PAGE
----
The only place you'll find the name Humperdinck on Love's Only Love is next to the address for his fan club. It's just Engelbert on this 1980 release produced by Joel Diamond, a consistent collection of ten songs done with all the grand elegance one expects on this artist's recordings. The material is good to very good, though there are no outstanding numbers like the original "Can't Smile Without You," "After the Lovin'," or "Love's in Need of Love Today" from Songs in the Key of Life; in fact, the title track here by songwriter Paul Ryan comes off like a sequel to the great rendition of Stevie Wonder's aforementioned tune, just not as memorable. Engelbert remakes the Top Ten Melissa Manchester hit from the year before, "Don't Cry Out Loud," and it is nice to get the male perspective on this song of disappointment and empowerment. Nat King Cole's "Unforgettable" is perfect for EH, but it is what is expected and doesn't add anything new to the memory. Producer Joel Diamond should have teamed the singer up with Natalie Cole, who was in the middle of her reign of hits, 11 years before she would duet with her dad's old tape on this very song. One duet would've given the album a bit more personality. Like 1978's Last of the Romantics, you have to give Engelbert an A for effort. He delivers the product that the public wants -- the theme to the film Just Tell Me You Love Me, Edith Piaf's "If You Love Me (Really Love Me)," "Any Kind of Love at All" -- and those titles give you the picture. It's an album of mostly love songs with the country-ish "Don't Touch That Dial" thrown in as an up-tempo change of pace, quality music with Engelbert's photo on the cover aimed right at his female audience. One just would have hoped the label and producer could have found the singer a song on the level of "After the Lovin'" -- it's all that is missing from Love's Only Love.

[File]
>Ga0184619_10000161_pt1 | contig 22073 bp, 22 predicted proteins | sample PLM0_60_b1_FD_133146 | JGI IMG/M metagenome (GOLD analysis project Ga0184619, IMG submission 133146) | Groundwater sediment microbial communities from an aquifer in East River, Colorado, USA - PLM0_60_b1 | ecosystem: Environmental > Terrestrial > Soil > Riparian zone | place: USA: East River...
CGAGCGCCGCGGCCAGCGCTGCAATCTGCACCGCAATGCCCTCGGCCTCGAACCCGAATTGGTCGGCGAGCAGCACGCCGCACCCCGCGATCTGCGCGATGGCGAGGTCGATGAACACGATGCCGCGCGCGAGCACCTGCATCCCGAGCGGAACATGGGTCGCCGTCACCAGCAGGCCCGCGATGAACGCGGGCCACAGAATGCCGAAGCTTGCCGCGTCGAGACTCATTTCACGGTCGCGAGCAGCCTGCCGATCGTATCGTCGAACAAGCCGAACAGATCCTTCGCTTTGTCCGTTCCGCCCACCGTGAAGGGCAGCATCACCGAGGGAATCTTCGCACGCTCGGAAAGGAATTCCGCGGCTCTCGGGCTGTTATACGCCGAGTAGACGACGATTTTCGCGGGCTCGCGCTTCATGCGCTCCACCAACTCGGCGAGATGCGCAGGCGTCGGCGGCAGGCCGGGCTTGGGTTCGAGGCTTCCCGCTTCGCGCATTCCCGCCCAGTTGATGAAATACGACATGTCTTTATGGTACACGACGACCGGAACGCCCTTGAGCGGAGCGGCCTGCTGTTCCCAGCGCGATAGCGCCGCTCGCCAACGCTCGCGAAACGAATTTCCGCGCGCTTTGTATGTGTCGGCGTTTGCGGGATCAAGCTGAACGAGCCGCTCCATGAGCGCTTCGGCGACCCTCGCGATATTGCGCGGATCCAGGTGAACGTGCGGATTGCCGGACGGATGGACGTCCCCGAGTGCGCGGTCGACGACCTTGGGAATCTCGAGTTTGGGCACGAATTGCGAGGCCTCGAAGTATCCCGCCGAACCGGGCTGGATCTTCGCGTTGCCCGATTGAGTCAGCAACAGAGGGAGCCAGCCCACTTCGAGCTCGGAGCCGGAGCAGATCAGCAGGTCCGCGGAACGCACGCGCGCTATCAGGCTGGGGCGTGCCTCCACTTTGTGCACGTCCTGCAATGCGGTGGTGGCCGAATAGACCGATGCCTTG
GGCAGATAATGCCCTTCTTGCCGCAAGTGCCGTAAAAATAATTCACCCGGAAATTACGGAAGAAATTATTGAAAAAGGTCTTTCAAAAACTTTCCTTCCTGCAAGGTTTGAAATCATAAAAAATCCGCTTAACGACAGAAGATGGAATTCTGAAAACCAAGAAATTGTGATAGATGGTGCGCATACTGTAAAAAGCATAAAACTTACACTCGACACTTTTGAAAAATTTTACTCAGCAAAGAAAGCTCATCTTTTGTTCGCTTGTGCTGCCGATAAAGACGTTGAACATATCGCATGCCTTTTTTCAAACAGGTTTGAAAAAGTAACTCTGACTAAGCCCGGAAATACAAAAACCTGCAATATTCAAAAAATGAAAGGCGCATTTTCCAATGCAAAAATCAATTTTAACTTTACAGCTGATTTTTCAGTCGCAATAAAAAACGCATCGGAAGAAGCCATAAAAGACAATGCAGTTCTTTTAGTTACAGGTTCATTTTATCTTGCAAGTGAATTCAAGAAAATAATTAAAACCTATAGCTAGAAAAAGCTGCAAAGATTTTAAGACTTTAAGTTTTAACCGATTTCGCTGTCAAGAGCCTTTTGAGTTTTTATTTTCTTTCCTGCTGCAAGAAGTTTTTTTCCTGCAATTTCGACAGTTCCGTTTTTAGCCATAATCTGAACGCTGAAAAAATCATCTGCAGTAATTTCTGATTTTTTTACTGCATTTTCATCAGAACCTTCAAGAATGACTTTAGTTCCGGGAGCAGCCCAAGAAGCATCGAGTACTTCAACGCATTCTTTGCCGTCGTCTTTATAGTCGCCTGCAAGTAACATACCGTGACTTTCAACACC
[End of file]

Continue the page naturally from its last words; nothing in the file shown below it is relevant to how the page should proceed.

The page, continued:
Share this page
AllMusic Review by Joe Viglione